Drones can enhance situational awareness. This explains why many have advocated for the use of drones to help enforce lock-downs, sanitary cordons, curfews, and border crossings. While this may be a relatively more effective use of drone technology in response to the pandemic, it does raise serious concerns about data privacy and data protection. These concerns are rarely addressed by those advocating for drone-based surveillance. At the same time, there are increasing concerns that many governments are taking advantage of the pandemic to impose harsher surveillance measures that may persist well beyond the end of the pandemic. We’ve also seen multiple photos of drone experts huddled together with police and other government officials to show them the live feed from their drones overhead. This does not qualify as physical distancing.
To be clear, we are not public health experts ourselves (although several leaders of Flying Labs are medical doctors). The evidence that exists on the value-added of some of the above applications is particularly thin, which means that further evidence may well make these applications far more compelling. It should also be noted that when governments and local authorities instruct local drone experts to spray disinfectants to contain COVID-19, for example, these local experts may have no choice. This may also be true for some of the other applications listed above. That being said, at the very least, it is our collective responsibility to inform these authorities about the expected added value of some of these applications.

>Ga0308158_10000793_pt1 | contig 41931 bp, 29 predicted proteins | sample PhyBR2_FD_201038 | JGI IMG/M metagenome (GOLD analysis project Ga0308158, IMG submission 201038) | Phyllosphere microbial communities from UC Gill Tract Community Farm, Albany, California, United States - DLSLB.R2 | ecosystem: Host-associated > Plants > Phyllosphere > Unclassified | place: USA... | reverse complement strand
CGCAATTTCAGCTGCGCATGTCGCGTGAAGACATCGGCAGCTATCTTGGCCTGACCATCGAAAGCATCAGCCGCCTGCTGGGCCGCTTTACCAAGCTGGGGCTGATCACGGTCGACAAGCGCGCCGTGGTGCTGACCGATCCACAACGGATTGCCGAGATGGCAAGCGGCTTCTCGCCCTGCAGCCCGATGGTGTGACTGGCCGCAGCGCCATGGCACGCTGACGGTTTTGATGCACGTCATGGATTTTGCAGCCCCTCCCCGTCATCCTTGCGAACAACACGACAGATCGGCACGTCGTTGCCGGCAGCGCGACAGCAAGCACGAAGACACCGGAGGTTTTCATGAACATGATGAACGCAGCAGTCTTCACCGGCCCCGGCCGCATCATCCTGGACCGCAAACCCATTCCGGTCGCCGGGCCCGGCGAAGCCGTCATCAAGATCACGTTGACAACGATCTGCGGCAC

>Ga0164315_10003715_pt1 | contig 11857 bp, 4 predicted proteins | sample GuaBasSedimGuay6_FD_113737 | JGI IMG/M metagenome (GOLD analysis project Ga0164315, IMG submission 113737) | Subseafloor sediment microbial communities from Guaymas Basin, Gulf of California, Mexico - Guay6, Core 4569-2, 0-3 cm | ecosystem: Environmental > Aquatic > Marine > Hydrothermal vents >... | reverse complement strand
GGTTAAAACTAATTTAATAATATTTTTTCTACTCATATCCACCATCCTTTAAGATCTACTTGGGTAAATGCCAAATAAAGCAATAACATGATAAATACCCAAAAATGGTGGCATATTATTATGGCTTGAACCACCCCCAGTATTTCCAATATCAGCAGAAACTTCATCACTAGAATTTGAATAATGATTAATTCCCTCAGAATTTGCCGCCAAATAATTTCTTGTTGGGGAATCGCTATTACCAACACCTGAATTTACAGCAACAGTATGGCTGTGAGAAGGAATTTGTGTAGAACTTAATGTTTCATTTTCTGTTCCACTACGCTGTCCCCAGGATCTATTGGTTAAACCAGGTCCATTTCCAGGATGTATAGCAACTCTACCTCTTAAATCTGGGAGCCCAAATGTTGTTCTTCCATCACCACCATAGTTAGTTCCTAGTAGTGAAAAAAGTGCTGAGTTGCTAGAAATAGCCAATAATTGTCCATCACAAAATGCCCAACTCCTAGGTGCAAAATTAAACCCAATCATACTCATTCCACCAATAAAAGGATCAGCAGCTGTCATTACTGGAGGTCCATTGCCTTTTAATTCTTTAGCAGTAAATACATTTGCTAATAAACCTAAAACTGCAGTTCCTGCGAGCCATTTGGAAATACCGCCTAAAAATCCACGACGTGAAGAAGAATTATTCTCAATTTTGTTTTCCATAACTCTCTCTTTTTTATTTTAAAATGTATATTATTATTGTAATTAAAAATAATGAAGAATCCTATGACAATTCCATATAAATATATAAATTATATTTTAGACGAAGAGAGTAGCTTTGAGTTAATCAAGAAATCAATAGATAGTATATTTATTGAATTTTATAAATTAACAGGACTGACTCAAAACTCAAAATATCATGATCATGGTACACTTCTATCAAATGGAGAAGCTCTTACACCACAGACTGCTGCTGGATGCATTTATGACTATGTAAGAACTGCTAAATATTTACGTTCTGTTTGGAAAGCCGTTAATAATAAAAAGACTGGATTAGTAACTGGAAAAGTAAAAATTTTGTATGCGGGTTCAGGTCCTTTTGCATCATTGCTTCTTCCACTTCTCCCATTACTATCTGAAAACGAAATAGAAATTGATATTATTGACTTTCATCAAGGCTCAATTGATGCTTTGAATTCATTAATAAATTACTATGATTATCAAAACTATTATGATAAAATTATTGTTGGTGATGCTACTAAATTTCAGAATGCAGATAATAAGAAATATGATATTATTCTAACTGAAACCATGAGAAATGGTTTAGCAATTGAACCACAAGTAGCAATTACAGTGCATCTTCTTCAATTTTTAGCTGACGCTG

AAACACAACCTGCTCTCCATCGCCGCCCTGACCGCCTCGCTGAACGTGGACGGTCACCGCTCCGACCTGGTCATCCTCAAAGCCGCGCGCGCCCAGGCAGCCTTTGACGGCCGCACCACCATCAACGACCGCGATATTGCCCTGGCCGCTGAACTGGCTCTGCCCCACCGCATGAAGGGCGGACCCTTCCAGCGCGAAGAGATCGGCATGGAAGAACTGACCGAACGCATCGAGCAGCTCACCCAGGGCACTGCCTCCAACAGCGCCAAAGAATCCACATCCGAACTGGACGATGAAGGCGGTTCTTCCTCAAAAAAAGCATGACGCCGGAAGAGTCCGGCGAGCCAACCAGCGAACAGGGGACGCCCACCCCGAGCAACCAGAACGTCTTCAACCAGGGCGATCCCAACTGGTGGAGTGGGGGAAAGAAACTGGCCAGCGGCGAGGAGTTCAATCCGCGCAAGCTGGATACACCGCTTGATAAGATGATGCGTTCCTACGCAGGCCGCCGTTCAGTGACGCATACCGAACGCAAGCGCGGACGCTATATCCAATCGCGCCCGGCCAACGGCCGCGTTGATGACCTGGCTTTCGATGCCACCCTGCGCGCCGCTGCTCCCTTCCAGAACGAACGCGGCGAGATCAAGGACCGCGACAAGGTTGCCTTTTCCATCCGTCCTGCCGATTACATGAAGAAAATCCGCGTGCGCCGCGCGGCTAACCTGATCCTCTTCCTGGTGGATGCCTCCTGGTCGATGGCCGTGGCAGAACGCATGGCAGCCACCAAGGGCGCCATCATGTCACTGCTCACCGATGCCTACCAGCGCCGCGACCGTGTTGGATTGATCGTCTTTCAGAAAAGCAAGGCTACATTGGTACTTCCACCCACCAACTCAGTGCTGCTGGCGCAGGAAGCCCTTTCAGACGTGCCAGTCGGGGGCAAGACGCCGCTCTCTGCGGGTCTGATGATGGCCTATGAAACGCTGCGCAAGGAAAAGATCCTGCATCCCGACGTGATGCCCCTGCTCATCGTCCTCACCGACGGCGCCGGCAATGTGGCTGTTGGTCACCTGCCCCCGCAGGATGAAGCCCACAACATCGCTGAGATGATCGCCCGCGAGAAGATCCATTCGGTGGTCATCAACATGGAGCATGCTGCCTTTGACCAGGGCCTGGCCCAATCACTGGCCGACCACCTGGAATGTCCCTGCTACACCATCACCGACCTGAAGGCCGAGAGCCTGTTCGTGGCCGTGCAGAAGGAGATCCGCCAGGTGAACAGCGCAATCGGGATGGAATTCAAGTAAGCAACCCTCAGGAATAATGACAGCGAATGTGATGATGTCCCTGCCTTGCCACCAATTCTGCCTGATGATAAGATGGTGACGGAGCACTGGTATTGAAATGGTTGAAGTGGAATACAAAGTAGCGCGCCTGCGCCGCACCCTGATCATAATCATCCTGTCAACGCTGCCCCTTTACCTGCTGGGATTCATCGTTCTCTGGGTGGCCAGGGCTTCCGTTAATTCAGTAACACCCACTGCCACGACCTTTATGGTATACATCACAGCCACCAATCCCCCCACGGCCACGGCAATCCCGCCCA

What is important is that we keep learning at a rapid pace and take in all new forms of evidence to review the uses of drones in response to the pandemic. This doesn’t mean that drones cannot play a decisive role in supporting the response to COVID-19; it simply means that more critical thinking is necessary before launching yet another drone project to tackle the pandemic. While drones may not add as much value as we’d like in the current phase of the global health emergency, this may change soon. Either way, we’ll be sure to continue working with and learning from Flying Labs to document what works and what doesn’t work to the best of our abilities. In the meantime, we’re fans of what Nepal Flying Labs is doing in response to the pandemic. Given the drastic reduction in air traffic around the capital city, the municipalities in Kathmandu Valley finally have a chance to secure flight permissions from the Nepal Civil Aviation Authority, so that Nepal Flying Labs and partners can use their drones to create high-resolution maps of the vast area (pictured above). These very detailed maps have long been needed to inform urban planning projects led by the municipalities.